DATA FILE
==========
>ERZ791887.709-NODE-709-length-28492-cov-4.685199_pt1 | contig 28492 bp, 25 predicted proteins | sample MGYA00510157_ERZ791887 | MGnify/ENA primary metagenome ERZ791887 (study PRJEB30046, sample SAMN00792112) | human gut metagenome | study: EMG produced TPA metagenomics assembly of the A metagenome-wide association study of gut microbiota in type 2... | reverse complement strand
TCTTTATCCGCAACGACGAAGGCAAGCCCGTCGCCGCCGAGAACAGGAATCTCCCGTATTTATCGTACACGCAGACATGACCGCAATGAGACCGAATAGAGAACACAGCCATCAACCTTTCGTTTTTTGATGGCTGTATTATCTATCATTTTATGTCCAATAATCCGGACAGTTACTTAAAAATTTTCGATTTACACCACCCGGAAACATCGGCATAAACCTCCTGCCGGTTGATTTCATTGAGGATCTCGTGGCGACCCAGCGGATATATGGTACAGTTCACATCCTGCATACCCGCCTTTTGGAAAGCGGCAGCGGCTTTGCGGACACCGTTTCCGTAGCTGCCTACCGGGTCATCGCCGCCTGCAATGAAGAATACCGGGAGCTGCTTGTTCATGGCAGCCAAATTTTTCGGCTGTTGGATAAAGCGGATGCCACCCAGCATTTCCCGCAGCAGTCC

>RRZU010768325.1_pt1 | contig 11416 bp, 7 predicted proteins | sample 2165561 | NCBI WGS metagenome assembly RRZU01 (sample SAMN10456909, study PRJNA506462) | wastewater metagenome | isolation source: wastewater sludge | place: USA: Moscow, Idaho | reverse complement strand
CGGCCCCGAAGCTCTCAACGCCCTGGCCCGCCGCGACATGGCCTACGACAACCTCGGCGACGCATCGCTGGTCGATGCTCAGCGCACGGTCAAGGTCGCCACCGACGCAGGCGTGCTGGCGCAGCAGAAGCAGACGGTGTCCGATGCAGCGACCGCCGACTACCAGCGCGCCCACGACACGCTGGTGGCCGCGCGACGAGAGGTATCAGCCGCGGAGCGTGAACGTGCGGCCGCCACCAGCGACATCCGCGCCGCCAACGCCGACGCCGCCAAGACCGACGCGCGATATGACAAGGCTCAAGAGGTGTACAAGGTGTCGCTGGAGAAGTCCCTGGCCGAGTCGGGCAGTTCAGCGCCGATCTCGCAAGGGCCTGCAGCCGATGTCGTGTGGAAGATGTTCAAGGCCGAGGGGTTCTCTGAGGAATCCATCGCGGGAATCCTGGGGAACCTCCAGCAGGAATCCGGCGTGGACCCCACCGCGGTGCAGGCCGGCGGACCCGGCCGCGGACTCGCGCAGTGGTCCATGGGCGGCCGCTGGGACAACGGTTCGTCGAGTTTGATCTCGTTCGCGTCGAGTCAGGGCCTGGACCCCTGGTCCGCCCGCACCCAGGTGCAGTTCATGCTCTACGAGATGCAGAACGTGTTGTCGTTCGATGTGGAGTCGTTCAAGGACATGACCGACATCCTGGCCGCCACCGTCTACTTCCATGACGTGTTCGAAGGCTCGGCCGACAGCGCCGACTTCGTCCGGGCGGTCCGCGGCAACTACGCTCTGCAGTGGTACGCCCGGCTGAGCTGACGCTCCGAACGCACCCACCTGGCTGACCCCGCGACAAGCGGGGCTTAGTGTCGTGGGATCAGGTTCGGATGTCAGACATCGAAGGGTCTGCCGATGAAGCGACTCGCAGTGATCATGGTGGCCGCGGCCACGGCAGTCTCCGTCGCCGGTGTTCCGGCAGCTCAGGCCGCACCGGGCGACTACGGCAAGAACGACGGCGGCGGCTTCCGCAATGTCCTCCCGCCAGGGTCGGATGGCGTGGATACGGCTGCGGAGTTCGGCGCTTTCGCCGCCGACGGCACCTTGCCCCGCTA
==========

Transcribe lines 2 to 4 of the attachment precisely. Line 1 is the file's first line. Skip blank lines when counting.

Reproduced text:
TCTTTATCCGCAACGACGAAGGCAAGCCCGTCGCCGCCGAGAACAGGAATCTCCCGTATTTATCGTACACGCAGACATGACCGCAATGAGACCGAATAGAGAACACAGCCATCAACCTTTCGTTTTTTGATGGCTGTATTATCTATCATTTTATGTCCAATAATCCGGACAGTTACTTAAAAATTTTCGATTTACACCACCCGGAAACATCGGCATAAACCTCCTGCCGGTTGATTTCATTGAGGATCTCGTGGCGACCCAGCGGATATATGGTACAGTTCACATCCTGCATACCCGCCTTTTGGAAAGCGGCAGCGGCTTTGCGGACACCGTTTCCGTAGCTGCCTACCGGGTCATCGCCGCCTGCAATGAAGAATACCGGGAGCTGCTTGTTCATGGCAGCCAAATTTTTCGGCTGTTGGATAAAGCGGATGCCACCCAGCATTTCCCGCAGCAGTCC

>RRZU010768325.1_pt1 | contig 11416 bp, 7 predicted proteins | sample 2165561 | NCBI WGS metagenome assembly RRZU01 (sample SAMN10456909, study PRJNA506462) | wastewater metagenome | isolation source: wastewater sludge | place: USA: Moscow, Idaho | reverse complement strand
CGGCCCCGAAGCTCTCAACGCCCTGGCCCGCCGCGACATGGCCTACGACAACCTCGGCGACGCATCGCTGGTCGATGCTCAGCGCACGGTCAAGGTCGCCACCGACGCAGGCGTGCTGGCGCAGCAGAAGCAGACGGTGTCCGATGCAGCGACCGCCGACTACCAGCGCGCCCACGACACGCTGGTGGCCGCGCGACGAGAGGTATCAGCCGCGGAGCGTGAACGTGCGGCCGCCACCAGCGACATCCGCGCCGCCAACGCCGACGCCGCCAAGACCGACGCGCGATATGACAAGGCTCAAGAGGTGTACAAGGTGTCGCTGGAGAAGTCCCTGGCCGAGTCGGGCAGTTCAGCGCCGATCTCGCAAGGGCCTGCAGCCGATGTCGTGTGGAAGATGTTCAAGGCCGAGGGGTTCTCTGAGGAATCCATCGCGGGAATCCTGGGGAACCTCCAGCAGGAATCCGGCGTGGACCCCACCGCGGTGCAGGCCGGCGGACCCGGCCGCGGACTCGCGCAGTGGTCCATGGGCGGCCGCTGGGACAACGGTTCGTCGAGTTTGATCTCGTTCGCGTCGAGTCAGGGCCTGGACCCCTGGTCCGCCCGCACCCAGGTGCAGTTCATGCTCTACGAGATGCAGAACGTGTTGTCGTTCGATGTGGAGTCGTTCAAGGACATGACCGACATCCTGGCCGCCACCGTCTACTTCCATGACGTGTTCGAAGGCTCGGCCGACAGCGCCGACTTCGTCCGGGCGGTCCGCGGCAACTACGCTCTGCAGTGGTACGCCCGGCTGAGCTGACGCTCCGAACGCACCCACCTGGCTGACCCCGCGACAAGCGGGGCTTAGTGTCGTGGGATCAGGTTCGGATGTCAGACATCGAAGGGTCTGCCGATGAAGCGACTCGCAGTGATCATGGTGGCCGCGGCCACGGCAGTCTCCGTCGCCGGTGTTCCGGCAGCTCAGGCCGCACCGGGCGACTACGGCAAGAACGACGGCGGCGGCTTCCGCAATGTCCTCCCGCCAGGGTCGGATGGCGTGGATACGGCTGCGGAGTTCGGCGCTTTCGCCGCCGACGGCACCTTGCCCCGCTA